Cotton Comes to Harlem

A satire of black consciousness-raising as a con game in all its various aspects, not that some black folks are the only fools on earth, some white folks are every bit as foolish.

It ends on the Apollo stage, with a sort of epilogue or punchline from the heart of darkest Africa (cf. Huston’s Beat the Devil).

Vincent Canby (New York Times) was greatly muddled on these points but noted some of the excellent jokes at the start of his review (“ain’t now but it’s gonna be / black enough for me”).

Variety followed the affair more or less, Halliwell’s Film Guide did not.



Black Girl

The locale is Los Angeles but made to seem indefinable. Lumet took a more rugged view in Running on Empty, but it comes down to a switchblade here.

Ebert (Chicago Sun-Times) and Greenspun (New York Times) couldn’t figure it out, which is why there’s Lumet.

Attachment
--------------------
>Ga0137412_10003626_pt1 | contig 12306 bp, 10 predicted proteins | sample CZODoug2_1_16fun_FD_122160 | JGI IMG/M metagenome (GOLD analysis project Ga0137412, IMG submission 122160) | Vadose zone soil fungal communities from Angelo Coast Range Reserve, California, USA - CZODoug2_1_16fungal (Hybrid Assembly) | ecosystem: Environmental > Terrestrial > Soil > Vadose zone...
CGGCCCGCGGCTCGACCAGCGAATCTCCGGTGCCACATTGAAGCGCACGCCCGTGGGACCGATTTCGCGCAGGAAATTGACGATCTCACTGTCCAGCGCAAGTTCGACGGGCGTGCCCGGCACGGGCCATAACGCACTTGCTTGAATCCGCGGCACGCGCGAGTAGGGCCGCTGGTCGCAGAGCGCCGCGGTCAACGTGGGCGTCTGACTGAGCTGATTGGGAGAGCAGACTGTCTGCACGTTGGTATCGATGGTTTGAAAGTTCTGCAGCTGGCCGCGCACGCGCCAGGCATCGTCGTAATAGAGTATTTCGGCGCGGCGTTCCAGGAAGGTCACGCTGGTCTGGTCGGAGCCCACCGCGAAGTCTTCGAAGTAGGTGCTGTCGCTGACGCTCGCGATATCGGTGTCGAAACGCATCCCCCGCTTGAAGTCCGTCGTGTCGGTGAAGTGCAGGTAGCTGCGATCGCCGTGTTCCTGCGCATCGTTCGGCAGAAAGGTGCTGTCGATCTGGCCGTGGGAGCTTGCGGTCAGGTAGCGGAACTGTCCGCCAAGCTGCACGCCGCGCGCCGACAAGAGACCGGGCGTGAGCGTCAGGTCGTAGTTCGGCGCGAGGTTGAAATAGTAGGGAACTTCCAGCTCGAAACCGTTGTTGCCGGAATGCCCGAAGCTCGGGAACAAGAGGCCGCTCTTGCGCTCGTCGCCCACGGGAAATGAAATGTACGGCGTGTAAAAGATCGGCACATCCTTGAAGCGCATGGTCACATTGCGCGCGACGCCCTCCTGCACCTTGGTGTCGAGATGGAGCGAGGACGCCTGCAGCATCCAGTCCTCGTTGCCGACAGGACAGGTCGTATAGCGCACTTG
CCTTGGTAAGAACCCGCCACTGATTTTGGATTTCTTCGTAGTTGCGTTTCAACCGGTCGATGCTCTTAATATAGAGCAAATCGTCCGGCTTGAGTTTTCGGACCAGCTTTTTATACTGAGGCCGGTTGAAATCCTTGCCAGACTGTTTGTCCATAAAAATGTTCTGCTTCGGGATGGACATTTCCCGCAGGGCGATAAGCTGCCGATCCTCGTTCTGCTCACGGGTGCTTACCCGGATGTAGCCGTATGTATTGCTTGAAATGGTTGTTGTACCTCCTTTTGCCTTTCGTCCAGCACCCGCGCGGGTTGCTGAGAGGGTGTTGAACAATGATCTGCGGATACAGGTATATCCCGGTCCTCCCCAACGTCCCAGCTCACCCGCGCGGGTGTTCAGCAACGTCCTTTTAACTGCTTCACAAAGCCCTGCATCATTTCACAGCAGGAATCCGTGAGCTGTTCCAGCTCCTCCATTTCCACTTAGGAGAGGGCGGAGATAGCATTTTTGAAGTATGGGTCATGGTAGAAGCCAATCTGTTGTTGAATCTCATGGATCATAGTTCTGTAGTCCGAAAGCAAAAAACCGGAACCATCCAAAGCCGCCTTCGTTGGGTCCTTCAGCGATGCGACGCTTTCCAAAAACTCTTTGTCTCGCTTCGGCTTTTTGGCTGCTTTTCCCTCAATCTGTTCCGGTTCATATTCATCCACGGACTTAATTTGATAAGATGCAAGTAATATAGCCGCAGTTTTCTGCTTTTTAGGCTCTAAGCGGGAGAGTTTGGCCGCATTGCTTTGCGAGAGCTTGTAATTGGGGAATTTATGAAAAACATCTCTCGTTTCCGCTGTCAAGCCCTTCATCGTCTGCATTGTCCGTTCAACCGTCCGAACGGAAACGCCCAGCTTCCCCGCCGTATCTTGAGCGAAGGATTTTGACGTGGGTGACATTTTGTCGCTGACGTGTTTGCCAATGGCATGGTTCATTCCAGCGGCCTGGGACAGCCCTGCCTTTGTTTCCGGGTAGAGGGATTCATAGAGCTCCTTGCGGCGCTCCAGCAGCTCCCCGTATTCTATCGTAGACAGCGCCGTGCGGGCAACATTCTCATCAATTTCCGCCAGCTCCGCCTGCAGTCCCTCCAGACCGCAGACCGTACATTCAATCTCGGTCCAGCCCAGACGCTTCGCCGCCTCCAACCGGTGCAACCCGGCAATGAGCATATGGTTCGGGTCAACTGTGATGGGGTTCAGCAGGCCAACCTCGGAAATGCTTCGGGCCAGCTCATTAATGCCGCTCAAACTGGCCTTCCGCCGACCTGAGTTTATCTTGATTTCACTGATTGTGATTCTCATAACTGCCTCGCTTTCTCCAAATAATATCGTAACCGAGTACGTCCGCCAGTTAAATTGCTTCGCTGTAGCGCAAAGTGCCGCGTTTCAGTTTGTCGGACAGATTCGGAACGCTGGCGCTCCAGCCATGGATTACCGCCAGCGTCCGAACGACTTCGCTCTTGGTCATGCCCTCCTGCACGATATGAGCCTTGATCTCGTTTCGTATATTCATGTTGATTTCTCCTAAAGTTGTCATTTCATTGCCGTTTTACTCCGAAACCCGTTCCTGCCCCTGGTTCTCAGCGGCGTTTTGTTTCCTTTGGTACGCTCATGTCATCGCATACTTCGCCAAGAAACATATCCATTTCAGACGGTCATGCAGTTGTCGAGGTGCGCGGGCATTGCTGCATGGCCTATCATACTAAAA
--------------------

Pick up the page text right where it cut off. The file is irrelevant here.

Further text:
The little kid (she’s almost legal age) who wants to be a dancer has a hard time in the family environment, such as it is, and it’s quite extended and described in detail (Greenspun missed Detroit).

So to get it all behind is most a travail, even to perceive a college education and the vistas it provides is a Cinderella story (this much has been noted, dimly), while the strong direction and direct approach of the screenwriter, omitting nothing, have been ignored.


Gordon’s War

Military operations by a demobbed Army captain against the drug dealers of Harlem.

A few buddies help, Spanish Harry is the player in the league.

The girl is dead and buried, a junkie while Gordon was overseas.

The U.S. Army handles this with 25% losses, the garbage truck at the end recurs in Leone’s Once Upon a Time in America.